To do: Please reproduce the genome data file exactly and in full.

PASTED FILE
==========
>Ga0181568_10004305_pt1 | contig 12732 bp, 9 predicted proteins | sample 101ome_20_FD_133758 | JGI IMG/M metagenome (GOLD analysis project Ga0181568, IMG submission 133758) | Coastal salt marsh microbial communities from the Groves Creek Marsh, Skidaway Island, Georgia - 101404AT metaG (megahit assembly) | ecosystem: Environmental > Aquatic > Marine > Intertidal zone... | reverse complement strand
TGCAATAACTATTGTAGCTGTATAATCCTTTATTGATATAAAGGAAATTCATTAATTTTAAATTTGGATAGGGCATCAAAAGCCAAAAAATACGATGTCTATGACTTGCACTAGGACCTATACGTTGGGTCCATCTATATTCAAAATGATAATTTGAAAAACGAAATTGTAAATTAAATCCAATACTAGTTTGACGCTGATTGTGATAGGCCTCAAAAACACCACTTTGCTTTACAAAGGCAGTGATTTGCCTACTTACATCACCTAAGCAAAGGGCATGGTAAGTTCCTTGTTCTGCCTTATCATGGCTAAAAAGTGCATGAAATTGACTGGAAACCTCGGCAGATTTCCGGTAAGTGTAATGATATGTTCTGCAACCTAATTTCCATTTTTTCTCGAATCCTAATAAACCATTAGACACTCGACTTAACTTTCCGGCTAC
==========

>Ga0181568_10004305_pt1 | contig 12732 bp, 9 predicted proteins | sample 101ome_20_FD_133758 | JGI IMG/M metagenome (GOLD analysis project Ga0181568, IMG submission 133758) | Coastal salt marsh microbial communities from the Groves Creek Marsh, Skidaway Island, Georgia - 101404AT metaG (megahit assembly) | ecosystem: Environmental > Aquatic > Marine > Intertidal zone... | reverse complement strand
TGCAATAACTATTGTAGCTGTATAATCCTTTATTGATATAAAGGAAATTCATTAATTTTAAATTTGGATAGGGCATCAAAAGCCAAAAAATACGATGTCTATGACTTGCACTAGGACCTATACGTTGGGTCCATCTATATTCAAAATGATAATTTGAAAAACGAAATTGTAAATTAAATCCAATACTAGTTTGACGCTGATTGTGATAGGCCTCAAAAACACCACTTTGCTTTACAAAGGCAGTGATTTGCCTACTTACATCACCTAAGCAAAGGGCATGGTAAGTTCCTTGTTCTGCCTTATCATGGCTAAAAAGTGCATGAAATTGACTGGAAACCTCGGCAGATTTCCGGTAAGTGTAATGATATGTTCTGCAACCTAATTTCCATTTTTTCTCGAATCCTAATAAACCATTAGACACTCGACTTAACTTTCCGGCTAC